Cilinder lubrication on an Easton & Johnson

A special section just for steam engines and boilers, as without these you may as well fit a sail.
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Cilinder lubrication on an Easton & Johnson

Post by piet schuurs » Wed Nov 25, 2009 7:30 pm

Hi all,
I've an 1,5 + 3 X 3 compound engine. Very old, about 120 years, still running smoot on compressed air. Is it a good idea to try to let her run without cilinder lubtication.
Or is cilinder lubrication out of the question. There is not shuth a thing mount on the engine for internal lubrication. So if its nessesary Í've to make something in the steampipe.
The boiler gives 185 - 200 pounds steam with 120 - 150 psi pressure. There is no economizer or super-heater involved.
I know single cilinder engines can run without, but can an compound do also?

Regards Piet
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Re: Cylinder lubrication on an Easton & Johnson

Post by artemis » Wed Nov 25, 2009 8:29 pm

This is really a good way to "open a can of worms".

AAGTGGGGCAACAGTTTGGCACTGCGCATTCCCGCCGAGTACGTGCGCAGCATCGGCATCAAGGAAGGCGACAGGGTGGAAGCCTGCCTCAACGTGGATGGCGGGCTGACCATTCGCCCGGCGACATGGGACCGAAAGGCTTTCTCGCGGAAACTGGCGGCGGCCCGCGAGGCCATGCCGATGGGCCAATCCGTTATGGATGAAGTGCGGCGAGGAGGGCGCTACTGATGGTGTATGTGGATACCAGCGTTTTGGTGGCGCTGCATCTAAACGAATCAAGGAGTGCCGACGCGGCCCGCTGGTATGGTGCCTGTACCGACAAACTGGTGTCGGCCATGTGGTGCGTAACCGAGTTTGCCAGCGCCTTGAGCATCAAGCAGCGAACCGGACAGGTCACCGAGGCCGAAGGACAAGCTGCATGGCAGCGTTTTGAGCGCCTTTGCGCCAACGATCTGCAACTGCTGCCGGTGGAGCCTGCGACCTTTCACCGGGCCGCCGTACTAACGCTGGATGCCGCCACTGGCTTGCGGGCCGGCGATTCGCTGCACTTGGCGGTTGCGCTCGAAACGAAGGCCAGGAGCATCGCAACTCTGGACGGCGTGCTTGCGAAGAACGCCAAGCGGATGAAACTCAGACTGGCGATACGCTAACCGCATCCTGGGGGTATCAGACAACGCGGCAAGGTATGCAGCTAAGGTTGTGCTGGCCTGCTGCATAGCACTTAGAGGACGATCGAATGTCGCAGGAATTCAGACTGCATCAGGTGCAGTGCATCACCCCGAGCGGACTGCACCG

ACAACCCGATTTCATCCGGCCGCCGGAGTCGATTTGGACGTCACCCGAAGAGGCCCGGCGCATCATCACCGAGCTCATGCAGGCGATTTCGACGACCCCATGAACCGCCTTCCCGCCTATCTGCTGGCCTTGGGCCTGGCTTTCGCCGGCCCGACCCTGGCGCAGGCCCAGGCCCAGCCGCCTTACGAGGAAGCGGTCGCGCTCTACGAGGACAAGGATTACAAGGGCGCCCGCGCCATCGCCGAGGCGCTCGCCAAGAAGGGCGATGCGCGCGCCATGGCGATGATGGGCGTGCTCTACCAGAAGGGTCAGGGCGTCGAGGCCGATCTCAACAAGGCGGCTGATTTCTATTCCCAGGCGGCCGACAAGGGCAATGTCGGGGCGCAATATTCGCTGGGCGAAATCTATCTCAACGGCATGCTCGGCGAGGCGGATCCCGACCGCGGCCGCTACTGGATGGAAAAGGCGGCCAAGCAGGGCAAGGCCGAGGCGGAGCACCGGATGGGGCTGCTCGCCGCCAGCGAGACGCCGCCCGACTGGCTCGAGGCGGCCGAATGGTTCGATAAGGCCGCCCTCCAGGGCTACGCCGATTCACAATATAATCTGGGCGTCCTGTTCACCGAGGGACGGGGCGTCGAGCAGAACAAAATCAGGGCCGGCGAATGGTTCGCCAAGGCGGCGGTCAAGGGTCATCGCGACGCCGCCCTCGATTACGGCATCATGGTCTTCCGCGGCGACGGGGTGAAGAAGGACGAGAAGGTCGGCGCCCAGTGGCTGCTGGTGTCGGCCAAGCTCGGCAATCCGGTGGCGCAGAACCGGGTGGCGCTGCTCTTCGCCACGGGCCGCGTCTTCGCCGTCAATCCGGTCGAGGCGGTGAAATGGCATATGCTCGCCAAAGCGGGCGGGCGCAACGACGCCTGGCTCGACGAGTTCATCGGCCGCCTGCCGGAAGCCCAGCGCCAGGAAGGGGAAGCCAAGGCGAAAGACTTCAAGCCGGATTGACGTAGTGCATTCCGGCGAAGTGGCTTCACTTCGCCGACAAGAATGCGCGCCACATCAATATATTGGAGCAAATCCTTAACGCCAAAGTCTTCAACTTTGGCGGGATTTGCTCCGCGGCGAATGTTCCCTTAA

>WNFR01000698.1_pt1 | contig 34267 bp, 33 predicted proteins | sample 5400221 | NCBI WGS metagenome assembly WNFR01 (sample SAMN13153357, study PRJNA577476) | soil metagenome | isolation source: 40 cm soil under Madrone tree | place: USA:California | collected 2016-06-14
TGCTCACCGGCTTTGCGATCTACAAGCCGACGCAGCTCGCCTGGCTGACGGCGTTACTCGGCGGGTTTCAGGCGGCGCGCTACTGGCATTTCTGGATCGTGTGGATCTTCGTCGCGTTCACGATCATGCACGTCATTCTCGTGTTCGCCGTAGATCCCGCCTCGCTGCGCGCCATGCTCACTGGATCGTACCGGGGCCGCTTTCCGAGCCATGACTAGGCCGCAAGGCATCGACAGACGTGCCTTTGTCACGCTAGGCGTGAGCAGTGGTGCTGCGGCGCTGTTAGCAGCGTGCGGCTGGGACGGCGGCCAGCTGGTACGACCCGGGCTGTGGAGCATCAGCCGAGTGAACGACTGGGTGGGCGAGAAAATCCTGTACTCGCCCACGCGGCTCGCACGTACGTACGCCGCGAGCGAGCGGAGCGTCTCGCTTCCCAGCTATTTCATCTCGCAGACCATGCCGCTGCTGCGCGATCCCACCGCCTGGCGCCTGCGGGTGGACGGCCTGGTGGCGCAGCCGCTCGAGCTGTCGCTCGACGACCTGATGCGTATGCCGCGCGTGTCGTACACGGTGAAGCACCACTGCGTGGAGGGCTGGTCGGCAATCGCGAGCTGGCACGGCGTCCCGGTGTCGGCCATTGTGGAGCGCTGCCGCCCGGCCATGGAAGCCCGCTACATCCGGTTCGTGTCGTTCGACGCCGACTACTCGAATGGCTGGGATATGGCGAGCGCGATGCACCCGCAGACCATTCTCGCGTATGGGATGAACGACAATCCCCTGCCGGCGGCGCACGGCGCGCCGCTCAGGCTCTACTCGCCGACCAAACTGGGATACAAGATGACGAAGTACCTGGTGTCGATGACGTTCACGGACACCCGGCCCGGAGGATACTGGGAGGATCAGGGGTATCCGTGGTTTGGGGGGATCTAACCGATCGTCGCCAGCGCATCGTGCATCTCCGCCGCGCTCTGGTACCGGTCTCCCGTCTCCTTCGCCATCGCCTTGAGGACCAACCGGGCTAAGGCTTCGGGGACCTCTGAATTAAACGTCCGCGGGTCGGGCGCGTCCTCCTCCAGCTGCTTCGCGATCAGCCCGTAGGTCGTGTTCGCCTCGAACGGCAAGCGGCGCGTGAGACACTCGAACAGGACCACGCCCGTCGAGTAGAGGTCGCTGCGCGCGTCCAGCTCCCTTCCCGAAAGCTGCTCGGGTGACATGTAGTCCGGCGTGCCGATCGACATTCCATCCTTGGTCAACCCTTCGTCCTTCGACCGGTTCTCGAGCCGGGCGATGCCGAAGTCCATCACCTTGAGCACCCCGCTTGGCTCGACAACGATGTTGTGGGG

In the Pacific Northwest of the USA many of the hobby steamboaters don't use interior cylinder oil. As long as steam supplied to the engine is no greater than 50F of the saturated steam temperature you should be OK. Enough condensation will occur in the HP valve chest to provide lubrication for the valve, particularly if a piston valve is used. There has been much argument over the last 150+ years as to the amount of condensation in small (under 500HP) engines. One school of thought has it that there is a film of condensed steam "floating" on the valve surface. This condensed steam is more than adequate to lubricate the interior of the engine. I have heard it said by a couple of "old salts" that this will work particularly well if the engine has never been used with oil. The "squealing" noise heard when the engine is slowed after a long "run" is due to the heat differential between the incoming steam and the temperature of the interior surfaces. This goes away quite rapidly as the temperatures once again equalize. Many say that a high superheat is necessary to gain efficiency. C'mon folks, this isn't a rocketry program. If you get 20% more efficiency by superheating then you'll save maybe an armload of wood in your cruising that day. If you want to do it like the "big boys" be prepared to take on the extra work. Personally I'm here to have fun and cleaning oily strainers, loofah sponges, paper towels etc. at the end of cruise is not my idea of fun - but maybe it's yours.